"Is it right to write in the fine print a provision that takes away the reason for the contract in the first place?" Hood asked in an interview after filing suit. "You can't put this stuff in fine print and bankrupt half the coast and say, `Oh well, they should have known.'"

Interestingly, one of these companies is my insurance company, so I am familiar with their practices. When I bought my house, four blocks from Galveston Bay, I was EXPLICITLY told that the policy didn’t cover flood damage. I was EXPLICITLY told I needed to get flood insurance to cover such damage. So when the next hurricane rolls up the Texas coast towards Houston, I’m covered, whether the water comes from above through a hole in the wall or roof (homeowner’s policy) or from below as the water rises (flood policy).

For whatever reason, these people didn’t get the message. Now they want their policies to cover excluded damage, and you have a politician trying to get money out of these companies on behalf of those who did not act in a proactive manner. Look at Mississippi.

FEMA officials have acknowledged that 60 percent of the affected property owners in Katrina's zone of destruction may lack federal flood insurance. To rebuild, they'll have to take out low-interest government loans.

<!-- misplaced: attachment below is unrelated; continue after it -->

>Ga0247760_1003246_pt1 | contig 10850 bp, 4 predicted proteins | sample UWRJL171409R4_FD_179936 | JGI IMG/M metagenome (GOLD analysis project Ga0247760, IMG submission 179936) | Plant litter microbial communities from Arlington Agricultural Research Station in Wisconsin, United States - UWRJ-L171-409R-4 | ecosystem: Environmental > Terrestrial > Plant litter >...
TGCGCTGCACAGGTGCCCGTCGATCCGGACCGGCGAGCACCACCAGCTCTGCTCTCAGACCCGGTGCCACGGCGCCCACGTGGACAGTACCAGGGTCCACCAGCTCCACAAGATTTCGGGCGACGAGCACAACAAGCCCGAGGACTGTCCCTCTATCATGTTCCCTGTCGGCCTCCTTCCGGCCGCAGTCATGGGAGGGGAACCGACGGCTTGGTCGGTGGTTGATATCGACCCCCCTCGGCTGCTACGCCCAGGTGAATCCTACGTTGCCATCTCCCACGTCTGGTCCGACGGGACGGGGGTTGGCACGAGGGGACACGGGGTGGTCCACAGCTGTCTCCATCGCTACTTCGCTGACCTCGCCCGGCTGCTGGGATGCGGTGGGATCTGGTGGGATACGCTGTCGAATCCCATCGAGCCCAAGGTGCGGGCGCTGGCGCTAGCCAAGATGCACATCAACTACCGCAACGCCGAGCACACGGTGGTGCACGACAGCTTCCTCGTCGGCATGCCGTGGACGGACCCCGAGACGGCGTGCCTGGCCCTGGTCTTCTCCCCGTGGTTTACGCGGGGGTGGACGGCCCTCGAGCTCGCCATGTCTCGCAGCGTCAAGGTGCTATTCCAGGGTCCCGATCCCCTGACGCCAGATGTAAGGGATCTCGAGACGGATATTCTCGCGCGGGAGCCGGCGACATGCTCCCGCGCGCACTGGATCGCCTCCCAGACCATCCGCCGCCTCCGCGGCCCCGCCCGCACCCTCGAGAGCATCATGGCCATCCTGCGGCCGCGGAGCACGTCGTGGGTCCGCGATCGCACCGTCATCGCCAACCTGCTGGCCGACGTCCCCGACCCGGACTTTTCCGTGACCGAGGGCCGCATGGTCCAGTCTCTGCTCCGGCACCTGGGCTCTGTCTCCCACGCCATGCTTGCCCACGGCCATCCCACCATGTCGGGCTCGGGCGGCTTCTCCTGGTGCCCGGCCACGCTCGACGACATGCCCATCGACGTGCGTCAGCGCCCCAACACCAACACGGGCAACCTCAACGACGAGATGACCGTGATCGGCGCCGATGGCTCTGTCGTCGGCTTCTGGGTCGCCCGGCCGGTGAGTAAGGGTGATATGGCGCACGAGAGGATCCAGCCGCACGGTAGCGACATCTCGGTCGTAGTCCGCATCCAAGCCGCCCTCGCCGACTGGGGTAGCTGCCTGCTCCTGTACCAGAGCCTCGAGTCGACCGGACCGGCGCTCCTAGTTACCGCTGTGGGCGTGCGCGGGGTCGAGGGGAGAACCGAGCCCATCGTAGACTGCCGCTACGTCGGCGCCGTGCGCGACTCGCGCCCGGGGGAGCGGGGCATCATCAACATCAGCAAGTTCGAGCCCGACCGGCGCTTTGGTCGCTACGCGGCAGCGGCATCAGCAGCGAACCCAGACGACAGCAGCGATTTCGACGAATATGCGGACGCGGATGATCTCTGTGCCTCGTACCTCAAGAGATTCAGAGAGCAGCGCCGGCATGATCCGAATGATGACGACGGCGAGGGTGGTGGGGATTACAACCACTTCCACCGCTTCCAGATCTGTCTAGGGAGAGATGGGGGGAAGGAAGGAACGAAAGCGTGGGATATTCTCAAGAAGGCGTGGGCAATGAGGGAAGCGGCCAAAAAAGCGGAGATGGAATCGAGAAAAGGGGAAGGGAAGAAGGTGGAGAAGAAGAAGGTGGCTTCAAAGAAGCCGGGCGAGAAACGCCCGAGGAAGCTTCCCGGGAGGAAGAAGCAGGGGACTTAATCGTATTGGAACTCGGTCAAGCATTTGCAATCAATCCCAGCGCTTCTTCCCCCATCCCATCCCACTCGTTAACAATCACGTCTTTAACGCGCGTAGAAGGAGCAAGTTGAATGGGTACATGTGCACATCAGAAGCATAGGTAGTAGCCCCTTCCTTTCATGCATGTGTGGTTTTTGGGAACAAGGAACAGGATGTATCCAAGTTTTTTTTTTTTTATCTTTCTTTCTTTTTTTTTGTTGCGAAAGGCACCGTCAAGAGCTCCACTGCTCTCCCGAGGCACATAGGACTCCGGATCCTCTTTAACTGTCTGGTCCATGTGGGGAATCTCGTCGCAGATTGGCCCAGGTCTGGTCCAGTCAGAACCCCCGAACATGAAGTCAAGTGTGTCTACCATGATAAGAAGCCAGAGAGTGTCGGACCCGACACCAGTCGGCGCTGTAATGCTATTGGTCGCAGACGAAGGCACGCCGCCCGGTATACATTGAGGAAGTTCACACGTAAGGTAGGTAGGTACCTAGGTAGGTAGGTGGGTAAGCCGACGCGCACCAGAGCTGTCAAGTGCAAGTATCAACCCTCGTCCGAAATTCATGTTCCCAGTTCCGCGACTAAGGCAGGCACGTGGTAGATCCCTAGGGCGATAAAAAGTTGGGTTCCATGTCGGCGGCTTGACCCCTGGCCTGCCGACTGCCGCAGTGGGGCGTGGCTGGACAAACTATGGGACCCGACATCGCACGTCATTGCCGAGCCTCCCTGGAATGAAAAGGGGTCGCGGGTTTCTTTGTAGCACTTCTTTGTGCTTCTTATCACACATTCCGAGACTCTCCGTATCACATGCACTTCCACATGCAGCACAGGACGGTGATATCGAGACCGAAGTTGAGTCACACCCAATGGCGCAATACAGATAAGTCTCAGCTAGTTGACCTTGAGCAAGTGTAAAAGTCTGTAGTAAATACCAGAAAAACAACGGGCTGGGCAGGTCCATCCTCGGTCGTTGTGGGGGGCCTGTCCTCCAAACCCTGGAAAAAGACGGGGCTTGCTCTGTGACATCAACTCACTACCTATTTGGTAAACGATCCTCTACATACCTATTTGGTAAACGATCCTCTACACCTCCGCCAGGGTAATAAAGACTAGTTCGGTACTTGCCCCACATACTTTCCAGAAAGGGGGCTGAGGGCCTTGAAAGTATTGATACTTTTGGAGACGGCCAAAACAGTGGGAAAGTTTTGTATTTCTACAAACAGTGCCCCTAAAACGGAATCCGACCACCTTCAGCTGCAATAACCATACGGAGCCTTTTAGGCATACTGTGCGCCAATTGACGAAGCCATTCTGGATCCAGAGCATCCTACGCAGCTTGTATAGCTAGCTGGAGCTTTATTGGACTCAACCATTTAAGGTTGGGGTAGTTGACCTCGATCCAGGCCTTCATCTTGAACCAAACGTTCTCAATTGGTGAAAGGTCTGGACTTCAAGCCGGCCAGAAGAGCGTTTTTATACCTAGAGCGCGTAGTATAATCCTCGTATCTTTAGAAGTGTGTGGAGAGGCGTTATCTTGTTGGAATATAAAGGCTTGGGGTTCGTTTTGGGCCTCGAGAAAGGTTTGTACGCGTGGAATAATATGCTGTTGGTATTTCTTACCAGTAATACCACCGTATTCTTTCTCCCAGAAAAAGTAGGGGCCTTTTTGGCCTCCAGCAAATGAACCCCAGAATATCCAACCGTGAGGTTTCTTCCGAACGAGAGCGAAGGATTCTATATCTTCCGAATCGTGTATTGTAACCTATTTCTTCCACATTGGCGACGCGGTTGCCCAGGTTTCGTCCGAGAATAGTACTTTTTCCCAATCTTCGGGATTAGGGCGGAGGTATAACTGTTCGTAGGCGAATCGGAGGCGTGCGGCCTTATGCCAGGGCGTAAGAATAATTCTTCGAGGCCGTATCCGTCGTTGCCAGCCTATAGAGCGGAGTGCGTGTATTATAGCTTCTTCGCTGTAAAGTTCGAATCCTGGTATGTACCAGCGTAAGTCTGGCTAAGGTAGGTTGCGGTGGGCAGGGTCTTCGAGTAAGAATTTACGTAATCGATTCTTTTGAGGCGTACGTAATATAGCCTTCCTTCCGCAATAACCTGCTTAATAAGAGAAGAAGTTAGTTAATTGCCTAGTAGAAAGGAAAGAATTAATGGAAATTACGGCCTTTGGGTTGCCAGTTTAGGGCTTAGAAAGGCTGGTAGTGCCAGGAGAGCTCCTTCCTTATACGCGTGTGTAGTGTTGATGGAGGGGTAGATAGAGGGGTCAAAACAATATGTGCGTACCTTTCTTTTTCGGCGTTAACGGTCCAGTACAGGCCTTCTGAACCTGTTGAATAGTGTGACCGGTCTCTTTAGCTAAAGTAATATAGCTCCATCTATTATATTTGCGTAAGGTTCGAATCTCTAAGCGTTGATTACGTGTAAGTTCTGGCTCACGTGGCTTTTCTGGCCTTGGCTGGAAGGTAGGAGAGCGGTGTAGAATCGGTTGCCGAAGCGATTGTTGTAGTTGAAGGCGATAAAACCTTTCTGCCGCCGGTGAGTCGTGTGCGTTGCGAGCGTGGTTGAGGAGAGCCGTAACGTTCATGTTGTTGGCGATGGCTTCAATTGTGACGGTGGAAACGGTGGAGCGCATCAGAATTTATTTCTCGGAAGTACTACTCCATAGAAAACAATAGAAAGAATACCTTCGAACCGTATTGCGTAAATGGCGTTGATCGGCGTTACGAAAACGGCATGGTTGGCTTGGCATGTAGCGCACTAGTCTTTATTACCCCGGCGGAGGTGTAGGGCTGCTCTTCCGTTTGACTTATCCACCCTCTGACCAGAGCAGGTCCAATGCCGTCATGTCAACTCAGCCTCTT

For the 40 percent who have flood policies, the federal government pays claims of up to $250,000 for residences and $500,000 for commercial property. It doesn't cover living expenses until a home is rebuilt.

In Mississippi, there were only 42,320 flood policies in place at the end of last year, a fraction compared with a hurricane-prone state such as Florida, with more than 1.8 million flood policies.

Ahhhhhhh – I see. Folks decided to save a buck, figuring that they would continue to dodge the bullet. Now they want someone else to pay for their choice not to spend the money to protect themselves. Got it.

Toss this suit out of court – with extreme prejudice. And sanction those who filed it.





|| Greg, 06:12 PM || Permalink || Comments || TrackBacks (0) ||